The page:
Wage-and-hour plaintiffs likely to back NLRB’s bid for SCOTUS review of class waivers

September 12, 2016

(Reuters) – On Friday, as expected, the National Labor Relations Board and the Justice Department filed a petition for certiorari in NLRB v. Murphy Oil, asking the U.S. Supreme Court to decide whether employment contracts requiring workers to arbitrate disputes individually are invalid under federal labor laws. The government’s petition for Supreme Court review of a decision from the 5th U.S. Circuit Court of Appeals follows two other requests last week for Supreme Court to hear the same issue. The previous cert petitions were both filed by employers – Epic Systems and Ernst & Young – on the losing side of decisions by federal appellate circuits that found such provisions a violation of the National Labor Relations Act.

It seems inevitable that the justices will agree to decide the legality of these mandatory arbitration clauses, which typically demand that workers waive the right to sue as a class or arbitrate as a group. As the NLRB noted in its petition, “countless” non-union employees are subject to such provisions – possibly as many as one-third of all non-union workers in the U.S., according to the NLRB’s brief.

And the split among the federal circuits could not be starker. On one side are the 5th and 8th U.S. Circuit Courts of Appeal, which have held repeatedly that under the Federal Arbitration Act and Supreme Court precedent favoring arbitration, employers have the right to require employees to arbitrate disputes individually. On the other side are the 7th and 9th Circuits, which said in rulings in May and August, respectively, that labor laws safeguard employees’ right to act collectively. The 2nd Circuit fell into the pro-arbitration camp in a 2013 decision (in a different Ernst & Young case), but a three-judge panel said earlier this month in a case called Patterson v. Raymour Furniture that it might otherwise have agreed with the 7th and 9th Circuits that class waivers are unenforceable. The 3rd, 4th, 6th, 11th and D.C. Circuits, meanwhile, are all facing the issue in pending cases, according to the NLRB.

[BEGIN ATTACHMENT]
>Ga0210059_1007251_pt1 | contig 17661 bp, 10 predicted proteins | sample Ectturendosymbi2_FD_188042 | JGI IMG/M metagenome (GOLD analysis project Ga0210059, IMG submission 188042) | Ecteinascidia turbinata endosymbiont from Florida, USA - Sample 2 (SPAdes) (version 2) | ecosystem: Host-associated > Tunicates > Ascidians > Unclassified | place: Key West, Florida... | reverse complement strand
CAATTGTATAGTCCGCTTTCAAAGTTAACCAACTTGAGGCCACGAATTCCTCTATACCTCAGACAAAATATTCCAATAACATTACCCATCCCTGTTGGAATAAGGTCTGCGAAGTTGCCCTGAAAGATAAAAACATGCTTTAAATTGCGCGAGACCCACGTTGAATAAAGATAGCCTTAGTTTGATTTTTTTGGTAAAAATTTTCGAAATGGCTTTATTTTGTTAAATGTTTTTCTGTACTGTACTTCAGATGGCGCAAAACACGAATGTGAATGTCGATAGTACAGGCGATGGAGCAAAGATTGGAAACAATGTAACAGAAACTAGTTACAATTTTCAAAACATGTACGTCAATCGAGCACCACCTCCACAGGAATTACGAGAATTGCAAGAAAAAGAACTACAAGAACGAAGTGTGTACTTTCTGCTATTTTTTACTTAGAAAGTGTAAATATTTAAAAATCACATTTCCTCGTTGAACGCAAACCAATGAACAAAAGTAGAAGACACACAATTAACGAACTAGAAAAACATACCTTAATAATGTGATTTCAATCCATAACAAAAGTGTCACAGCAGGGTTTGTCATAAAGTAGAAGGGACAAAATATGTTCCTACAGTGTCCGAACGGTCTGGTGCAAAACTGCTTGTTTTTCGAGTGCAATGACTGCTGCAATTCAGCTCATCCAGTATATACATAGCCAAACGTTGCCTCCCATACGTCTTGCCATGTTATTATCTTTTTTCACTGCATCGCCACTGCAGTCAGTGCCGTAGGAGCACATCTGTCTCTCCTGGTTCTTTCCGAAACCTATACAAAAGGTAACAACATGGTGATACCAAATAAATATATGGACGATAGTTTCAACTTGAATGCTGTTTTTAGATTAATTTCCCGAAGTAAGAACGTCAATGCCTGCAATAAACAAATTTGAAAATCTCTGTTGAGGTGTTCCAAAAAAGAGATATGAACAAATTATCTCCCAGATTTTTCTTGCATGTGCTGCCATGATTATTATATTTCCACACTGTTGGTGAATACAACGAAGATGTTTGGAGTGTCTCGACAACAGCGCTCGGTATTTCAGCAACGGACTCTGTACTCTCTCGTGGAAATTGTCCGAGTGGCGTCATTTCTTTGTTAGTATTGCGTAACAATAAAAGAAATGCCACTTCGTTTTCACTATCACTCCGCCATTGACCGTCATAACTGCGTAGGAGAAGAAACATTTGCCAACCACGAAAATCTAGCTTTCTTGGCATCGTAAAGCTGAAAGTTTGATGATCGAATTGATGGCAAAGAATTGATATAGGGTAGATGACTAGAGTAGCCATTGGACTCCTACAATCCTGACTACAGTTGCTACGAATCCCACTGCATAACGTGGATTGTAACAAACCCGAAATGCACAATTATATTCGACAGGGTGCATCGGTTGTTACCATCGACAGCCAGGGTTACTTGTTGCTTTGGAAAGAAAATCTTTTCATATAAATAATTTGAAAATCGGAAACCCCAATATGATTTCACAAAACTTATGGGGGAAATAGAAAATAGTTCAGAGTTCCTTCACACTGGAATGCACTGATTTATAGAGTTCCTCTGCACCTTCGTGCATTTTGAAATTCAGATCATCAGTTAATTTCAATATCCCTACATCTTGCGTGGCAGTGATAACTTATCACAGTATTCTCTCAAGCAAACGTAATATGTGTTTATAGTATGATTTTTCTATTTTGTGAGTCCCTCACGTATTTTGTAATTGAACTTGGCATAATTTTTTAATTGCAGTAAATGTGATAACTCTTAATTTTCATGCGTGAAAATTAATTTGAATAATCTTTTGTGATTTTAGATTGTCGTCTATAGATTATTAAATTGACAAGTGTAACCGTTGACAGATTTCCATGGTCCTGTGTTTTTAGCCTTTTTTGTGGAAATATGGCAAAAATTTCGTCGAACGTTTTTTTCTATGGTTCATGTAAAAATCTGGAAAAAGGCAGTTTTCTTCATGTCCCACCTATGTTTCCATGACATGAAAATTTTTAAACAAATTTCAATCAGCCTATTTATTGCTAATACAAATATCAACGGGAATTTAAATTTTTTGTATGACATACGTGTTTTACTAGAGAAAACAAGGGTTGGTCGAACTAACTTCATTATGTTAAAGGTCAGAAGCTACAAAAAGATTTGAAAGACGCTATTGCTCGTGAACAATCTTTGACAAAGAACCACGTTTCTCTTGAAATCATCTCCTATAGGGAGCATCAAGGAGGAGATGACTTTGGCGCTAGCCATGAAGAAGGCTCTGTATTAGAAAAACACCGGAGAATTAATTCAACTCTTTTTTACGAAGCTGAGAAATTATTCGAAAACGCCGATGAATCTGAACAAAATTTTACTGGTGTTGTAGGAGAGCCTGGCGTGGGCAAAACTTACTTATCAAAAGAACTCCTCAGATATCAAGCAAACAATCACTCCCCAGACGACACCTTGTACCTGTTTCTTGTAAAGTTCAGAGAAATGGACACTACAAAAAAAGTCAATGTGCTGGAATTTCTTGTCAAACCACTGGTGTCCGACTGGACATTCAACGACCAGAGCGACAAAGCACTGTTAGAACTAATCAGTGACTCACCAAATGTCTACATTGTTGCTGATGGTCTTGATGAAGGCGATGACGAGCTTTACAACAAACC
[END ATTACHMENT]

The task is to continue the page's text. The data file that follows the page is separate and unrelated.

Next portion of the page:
So the question for the justices is probably going to be which case they take rather than whether to resolve the circuit split. Epic Systems, the first party to ask for Supreme Court review of class waivers, argued that the justices should hear a case pitting employees directly against their employer, since they are the ones directly impacted by the arbitration provisions. Ernst & Young seconded that argument but said its case is the cleaner vehicle because virtually all of its tens of thousands of employees around the country are covered by the same arbitration provision – which has itself been divided the 2nd and 9th Circuits. Both Epic and E&Y noted that the NLRB was an amicus in their cases so the government’s arguments are part of the record.